The equestrian look has become a habit again. And you don't even need a horse to carry it off.
Thanks, in large part, goes to Diana Vreeland, the New York fashion doyenne who conceived the "Man and the Horse" exhibit dedicated to the equestrian culture and all its tailored glory at the Costume Institute of the Metropolitan Museum of Art in New York (through Sept. 1).
Last year, Vreeland devoted an entire show to Paris designer Yves Saint Laurent, but this year it's the horsey set whose members, she says, have mastered the art of "dressing down to perfection."
No one seems to savor that dress code more than designer Ralph Lauren, who also underwrote the exhibit. Last month, Lauren trotted out derbies, frock coats, hacking jackets and jodhpurs in his fall collection and made them look new again, even though they aren't that much different from those worn at fashionable hunts 150 years ago in the British countryside.
On or off a runway, the uniform is rooted in tradition. Not even Ralph Lauren can do much to improve upon a jodhpur. Certain details may vary, but essentially the lookremains--well, horsey.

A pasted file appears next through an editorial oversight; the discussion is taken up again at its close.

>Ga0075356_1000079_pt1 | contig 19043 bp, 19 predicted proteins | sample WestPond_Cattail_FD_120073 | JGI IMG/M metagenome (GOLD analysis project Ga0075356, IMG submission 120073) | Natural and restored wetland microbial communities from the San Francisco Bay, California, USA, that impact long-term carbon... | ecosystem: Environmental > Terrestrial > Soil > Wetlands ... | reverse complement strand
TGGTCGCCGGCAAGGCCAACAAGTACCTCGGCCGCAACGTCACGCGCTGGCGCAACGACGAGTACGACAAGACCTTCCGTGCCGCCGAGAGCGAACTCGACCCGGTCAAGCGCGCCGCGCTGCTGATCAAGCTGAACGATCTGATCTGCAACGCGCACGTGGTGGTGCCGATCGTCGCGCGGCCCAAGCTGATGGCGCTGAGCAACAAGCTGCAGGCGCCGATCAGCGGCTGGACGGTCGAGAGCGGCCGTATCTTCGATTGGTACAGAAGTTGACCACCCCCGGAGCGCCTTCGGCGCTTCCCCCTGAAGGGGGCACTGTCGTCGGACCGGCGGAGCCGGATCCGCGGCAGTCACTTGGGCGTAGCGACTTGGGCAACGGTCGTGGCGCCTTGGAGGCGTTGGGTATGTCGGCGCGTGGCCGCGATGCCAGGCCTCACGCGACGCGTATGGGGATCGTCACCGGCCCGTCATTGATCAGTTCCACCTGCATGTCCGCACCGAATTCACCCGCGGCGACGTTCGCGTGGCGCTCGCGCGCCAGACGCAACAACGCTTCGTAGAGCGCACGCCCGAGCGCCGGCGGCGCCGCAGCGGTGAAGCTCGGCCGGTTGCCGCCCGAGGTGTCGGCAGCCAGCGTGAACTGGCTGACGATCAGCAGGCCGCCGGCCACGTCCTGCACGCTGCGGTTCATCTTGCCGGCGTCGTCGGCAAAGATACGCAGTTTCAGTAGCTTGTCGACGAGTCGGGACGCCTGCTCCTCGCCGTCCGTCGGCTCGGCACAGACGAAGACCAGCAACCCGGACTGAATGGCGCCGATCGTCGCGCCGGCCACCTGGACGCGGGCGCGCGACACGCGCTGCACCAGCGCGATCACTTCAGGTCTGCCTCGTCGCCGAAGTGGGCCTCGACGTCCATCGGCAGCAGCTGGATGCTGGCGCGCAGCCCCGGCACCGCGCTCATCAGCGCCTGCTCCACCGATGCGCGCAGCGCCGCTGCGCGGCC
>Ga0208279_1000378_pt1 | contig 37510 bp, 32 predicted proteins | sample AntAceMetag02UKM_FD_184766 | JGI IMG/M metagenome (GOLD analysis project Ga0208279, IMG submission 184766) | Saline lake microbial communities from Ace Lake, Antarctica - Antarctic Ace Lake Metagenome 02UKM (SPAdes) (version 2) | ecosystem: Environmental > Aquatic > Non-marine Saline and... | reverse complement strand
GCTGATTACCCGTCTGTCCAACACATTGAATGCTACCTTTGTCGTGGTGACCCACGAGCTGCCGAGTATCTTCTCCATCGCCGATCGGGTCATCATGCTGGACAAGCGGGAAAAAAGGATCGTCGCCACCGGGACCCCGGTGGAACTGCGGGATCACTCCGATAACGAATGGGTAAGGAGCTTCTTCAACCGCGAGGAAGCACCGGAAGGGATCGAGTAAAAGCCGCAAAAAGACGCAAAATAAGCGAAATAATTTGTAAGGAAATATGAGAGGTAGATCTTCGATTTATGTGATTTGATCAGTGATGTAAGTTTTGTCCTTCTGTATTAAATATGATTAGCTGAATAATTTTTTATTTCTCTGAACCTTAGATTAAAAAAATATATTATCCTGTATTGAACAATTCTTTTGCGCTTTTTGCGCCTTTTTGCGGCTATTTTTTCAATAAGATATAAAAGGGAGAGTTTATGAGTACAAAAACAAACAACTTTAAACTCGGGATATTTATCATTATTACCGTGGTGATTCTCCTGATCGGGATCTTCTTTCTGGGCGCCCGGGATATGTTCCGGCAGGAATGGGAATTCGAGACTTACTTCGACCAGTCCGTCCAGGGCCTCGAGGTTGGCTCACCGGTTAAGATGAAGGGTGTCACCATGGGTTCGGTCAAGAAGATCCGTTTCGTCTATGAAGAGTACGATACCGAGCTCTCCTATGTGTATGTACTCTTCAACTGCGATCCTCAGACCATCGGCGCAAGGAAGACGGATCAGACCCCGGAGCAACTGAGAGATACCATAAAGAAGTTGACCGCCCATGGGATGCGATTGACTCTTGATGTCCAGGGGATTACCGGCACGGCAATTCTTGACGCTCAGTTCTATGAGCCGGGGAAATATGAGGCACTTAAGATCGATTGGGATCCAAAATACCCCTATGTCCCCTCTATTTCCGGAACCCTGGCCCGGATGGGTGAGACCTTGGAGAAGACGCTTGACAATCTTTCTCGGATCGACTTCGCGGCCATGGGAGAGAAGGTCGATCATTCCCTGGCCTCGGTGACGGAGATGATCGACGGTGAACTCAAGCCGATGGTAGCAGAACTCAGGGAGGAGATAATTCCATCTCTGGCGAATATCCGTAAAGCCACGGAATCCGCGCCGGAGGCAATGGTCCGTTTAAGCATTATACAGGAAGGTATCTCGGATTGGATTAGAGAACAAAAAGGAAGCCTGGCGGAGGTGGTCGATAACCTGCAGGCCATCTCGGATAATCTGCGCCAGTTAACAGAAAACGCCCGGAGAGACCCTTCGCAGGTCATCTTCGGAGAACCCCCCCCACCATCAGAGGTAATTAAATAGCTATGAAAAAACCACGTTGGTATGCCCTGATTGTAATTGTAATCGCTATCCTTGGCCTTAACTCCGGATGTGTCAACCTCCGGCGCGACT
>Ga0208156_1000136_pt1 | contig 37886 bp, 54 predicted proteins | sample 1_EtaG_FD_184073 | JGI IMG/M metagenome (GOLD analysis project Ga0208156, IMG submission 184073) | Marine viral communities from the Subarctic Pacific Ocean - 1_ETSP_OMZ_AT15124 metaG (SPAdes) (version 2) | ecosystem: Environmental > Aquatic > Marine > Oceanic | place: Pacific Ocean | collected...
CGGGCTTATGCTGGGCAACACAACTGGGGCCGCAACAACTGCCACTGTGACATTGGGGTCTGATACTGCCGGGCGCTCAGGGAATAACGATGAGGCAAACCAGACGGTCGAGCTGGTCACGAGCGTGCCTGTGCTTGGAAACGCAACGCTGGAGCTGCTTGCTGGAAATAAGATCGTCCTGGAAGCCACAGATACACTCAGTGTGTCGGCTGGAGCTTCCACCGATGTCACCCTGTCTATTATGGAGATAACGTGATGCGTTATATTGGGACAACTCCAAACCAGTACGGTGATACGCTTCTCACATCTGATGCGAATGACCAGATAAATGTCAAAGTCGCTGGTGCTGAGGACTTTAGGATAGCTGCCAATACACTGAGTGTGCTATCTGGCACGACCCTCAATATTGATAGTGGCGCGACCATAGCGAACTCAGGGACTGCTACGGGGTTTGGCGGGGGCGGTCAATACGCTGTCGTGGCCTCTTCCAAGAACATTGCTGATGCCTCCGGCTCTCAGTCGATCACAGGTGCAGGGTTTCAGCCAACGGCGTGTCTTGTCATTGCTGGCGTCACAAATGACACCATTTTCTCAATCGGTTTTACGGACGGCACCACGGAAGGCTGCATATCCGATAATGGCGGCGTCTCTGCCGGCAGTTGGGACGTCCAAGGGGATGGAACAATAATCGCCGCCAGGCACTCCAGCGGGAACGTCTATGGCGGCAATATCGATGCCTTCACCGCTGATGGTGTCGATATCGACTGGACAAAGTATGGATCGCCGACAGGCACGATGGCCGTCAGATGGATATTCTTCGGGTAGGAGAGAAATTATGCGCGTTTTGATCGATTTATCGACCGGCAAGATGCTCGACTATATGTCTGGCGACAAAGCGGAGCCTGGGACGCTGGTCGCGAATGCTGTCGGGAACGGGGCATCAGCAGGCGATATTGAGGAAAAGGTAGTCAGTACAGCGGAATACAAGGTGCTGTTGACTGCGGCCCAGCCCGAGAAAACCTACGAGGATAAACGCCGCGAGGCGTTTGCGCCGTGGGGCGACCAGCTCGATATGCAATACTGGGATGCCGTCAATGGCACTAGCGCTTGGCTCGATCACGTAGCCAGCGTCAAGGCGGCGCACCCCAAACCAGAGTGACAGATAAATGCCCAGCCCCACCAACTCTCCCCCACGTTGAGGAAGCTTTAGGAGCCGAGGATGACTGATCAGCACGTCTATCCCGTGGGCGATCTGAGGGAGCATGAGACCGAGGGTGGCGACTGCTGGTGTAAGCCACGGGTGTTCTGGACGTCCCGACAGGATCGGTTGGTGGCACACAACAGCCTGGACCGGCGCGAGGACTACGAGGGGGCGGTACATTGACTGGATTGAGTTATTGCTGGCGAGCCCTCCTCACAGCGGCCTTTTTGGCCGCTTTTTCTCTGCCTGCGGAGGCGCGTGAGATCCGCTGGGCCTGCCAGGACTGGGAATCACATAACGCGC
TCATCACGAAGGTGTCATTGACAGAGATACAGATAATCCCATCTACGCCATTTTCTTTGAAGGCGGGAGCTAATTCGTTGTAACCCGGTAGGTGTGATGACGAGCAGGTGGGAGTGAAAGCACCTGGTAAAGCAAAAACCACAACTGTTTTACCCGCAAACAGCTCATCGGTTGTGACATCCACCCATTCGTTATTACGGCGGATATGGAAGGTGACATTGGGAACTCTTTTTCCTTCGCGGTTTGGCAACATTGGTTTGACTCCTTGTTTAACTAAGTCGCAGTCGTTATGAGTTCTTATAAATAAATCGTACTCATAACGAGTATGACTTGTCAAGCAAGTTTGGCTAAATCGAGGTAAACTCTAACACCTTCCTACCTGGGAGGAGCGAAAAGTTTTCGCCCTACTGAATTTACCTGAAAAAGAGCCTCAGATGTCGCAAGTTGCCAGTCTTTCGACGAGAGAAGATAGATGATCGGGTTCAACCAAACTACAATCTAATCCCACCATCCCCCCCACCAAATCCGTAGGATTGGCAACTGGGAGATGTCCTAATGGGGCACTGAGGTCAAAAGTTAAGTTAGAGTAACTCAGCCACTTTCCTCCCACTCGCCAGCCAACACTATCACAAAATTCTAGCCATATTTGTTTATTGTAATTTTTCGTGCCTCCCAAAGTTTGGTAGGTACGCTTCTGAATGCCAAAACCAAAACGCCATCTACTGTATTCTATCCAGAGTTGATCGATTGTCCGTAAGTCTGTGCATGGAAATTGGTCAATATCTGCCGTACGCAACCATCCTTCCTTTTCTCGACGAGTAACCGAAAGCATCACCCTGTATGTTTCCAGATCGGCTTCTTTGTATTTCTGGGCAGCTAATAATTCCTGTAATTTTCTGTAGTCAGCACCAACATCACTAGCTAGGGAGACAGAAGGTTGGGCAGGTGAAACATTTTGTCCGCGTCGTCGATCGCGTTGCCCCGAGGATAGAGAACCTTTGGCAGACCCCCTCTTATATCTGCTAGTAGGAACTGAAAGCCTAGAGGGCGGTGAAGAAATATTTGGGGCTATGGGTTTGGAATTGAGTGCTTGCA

The same is true in the bona fide horse world. Jacket vents may be single one year, double the next. Black boots may be popular one year, brown boots the year after. (Right now, brown is "very out," says Don Burt, Western states vice president of the American Horse Shows Assn.) But essentially the credo is: The more classic the better.
"Equestrian styles will change," points out John Quirk, editor and publisher of Horses magazine, "but they change about as slowly as naval officer uniforms."
Above all, correct equestrian attire is about elegance--perfect tailoring, polished leathers, subdued colors, rich fabrics, gleaming metal and subtle insignias.
Quirk calls it the "Eastern coupon-clipping" look. Meaning: old money . . . slightly rumpled . . . a world in which bright colors are not considered "tasteful."
Today, the genuine articles are best displayed in the show ring, where the criteria for dress are written in a rule book. As befitting the sport, the desired effect is one that's "dignified--you could even call it businesslike," Burt says.
That may explain why equestrian attire is fashionable once again.
"We've been doing simple, tailored clothes for years," Burt says. "Tradition was before and tradition is now."
That's how the equestrians photographed here feel too.
They may appear mild-mannered, even quite ordinary, from Monday through Friday when they're at work dressed in their business suits or at the grocery store wearing their Guess? jeans.
But when they head off to "horse country"--from the canyons of Malibu to the flat lands of Burbank--and squeeze into their breeches and boots, they are suddenly transformed into so many lords and ladies of the hunt.